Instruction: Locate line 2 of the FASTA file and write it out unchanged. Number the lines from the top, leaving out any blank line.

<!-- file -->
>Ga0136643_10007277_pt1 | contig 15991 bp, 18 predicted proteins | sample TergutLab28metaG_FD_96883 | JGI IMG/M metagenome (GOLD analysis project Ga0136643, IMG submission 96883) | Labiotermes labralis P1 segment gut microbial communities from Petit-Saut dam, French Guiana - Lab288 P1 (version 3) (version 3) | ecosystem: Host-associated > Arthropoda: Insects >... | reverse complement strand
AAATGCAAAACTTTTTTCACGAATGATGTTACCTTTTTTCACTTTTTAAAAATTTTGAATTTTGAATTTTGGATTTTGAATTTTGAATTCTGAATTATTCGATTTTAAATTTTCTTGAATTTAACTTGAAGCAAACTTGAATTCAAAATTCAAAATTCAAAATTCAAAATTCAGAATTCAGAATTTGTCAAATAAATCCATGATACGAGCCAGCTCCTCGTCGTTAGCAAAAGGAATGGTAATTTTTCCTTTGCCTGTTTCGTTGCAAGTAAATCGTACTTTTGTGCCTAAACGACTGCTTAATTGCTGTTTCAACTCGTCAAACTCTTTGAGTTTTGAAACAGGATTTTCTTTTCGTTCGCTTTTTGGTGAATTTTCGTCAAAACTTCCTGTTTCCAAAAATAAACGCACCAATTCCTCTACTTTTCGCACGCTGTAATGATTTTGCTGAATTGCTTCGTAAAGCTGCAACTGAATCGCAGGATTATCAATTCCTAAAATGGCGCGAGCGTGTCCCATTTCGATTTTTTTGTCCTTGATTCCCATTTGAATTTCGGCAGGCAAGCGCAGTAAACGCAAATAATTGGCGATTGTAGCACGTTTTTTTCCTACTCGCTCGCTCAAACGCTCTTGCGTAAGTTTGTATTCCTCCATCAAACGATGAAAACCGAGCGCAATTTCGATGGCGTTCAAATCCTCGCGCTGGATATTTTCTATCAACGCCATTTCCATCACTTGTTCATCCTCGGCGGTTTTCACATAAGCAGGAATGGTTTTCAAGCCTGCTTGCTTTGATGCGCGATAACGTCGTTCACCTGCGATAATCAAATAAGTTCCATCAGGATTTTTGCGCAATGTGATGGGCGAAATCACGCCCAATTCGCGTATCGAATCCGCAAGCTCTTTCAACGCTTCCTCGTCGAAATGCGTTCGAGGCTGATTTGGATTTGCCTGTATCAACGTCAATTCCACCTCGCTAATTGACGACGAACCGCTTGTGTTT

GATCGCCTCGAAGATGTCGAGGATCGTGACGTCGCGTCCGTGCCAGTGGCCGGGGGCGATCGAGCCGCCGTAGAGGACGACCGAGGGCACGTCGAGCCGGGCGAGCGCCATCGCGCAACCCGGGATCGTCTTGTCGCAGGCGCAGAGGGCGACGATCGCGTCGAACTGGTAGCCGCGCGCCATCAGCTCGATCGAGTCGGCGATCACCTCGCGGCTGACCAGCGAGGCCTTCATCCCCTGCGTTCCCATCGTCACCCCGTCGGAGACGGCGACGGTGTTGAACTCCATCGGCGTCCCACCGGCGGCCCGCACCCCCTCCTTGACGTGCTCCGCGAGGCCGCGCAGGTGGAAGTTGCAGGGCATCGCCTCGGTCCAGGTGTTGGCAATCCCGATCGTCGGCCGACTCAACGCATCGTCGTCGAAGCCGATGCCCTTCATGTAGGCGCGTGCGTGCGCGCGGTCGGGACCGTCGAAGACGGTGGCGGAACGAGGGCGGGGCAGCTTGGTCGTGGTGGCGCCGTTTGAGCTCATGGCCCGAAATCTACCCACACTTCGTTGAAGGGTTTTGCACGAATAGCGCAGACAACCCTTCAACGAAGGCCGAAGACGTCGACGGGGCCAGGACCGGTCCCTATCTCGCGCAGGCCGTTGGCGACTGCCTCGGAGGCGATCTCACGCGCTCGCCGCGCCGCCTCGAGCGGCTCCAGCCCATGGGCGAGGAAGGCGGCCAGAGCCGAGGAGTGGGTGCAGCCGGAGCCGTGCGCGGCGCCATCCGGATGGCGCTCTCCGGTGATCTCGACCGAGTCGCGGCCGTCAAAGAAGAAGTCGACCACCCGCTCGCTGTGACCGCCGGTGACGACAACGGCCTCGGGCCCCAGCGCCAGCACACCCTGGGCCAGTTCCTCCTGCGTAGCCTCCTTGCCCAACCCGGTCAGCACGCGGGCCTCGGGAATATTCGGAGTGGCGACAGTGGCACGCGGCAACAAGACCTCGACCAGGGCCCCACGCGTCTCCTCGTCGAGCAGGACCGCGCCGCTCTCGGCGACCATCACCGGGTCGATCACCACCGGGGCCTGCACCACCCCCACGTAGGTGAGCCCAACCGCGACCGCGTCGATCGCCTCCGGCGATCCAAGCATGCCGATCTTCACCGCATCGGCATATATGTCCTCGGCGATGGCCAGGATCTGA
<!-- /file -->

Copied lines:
AAATGCAAAACTTTTTTCACGAATGATGTTACCTTTTTTCACTTTTTAAAAATTTTGAATTTTGAATTTTGGATTTTGAATTTTGAATTCTGAATTATTCGATTTTAAATTTTCTTGAATTTAACTTGAAGCAAACTTGAATTCAAAATTCAAAATTCAAAATTCAAAATTCAGAATTCAGAATTTGTCAAATAAATCCATGATACGAGCCAGCTCCTCGTCGTTAGCAAAAGGAATGGTAATTTTTCCTTTGCCTGTTTCGTTGCAAGTAAATCGTACTTTTGTGCCTAAACGACTGCTTAATTGCTGTTTCAACTCGTCAAACTCTTTGAGTTTTGAAACAGGATTTTCTTTTCGTTCGCTTTTTGGTGAATTTTCGTCAAAACTTCCTGTTTCCAAAAATAAACGCACCAATTCCTCTACTTTTCGCACGCTGTAATGATTTTGCTGAATTGCTTCGTAAAGCTGCAACTGAATCGCAGGATTATCAATTCCTAAAATGGCGCGAGCGTGTCCCATTTCGATTTTTTTGTCCTTGATTCCCATTTGAATTTCGGCAGGCAAGCGCAGTAAACGCAAATAATTGGCGATTGTAGCACGTTTTTTTCCTACTCGCTCGCTCAAACGCTCTTGCGTAAGTTTGTATTCCTCCATCAAACGATGAAAACCGAGCGCAATTTCGATGGCGTTCAAATCCTCGCGCTGGATATTTTCTATCAACGCCATTTCCATCACTTGTTCATCCTCGGCGGTTTTCACATAAGCAGGAATGGTTTTCAAGCCTGCTTGCTTTGATGCGCGATAACGTCGTTCACCTGCGATAATCAAATAAGTTCCATCAGGATTTTTGCGCAATGTGATGGGCGAAATCACGCCCAATTCGCGTATCGAATCCGCAAGCTCTTTCAACGCTTCCTCGTCGAAATGCGTTCGAGGCTGATTTGGATTTGCCTGTATCAACGTCAATTCCACCTCGCTAATTGACGACGAACCGCTTGTGTTT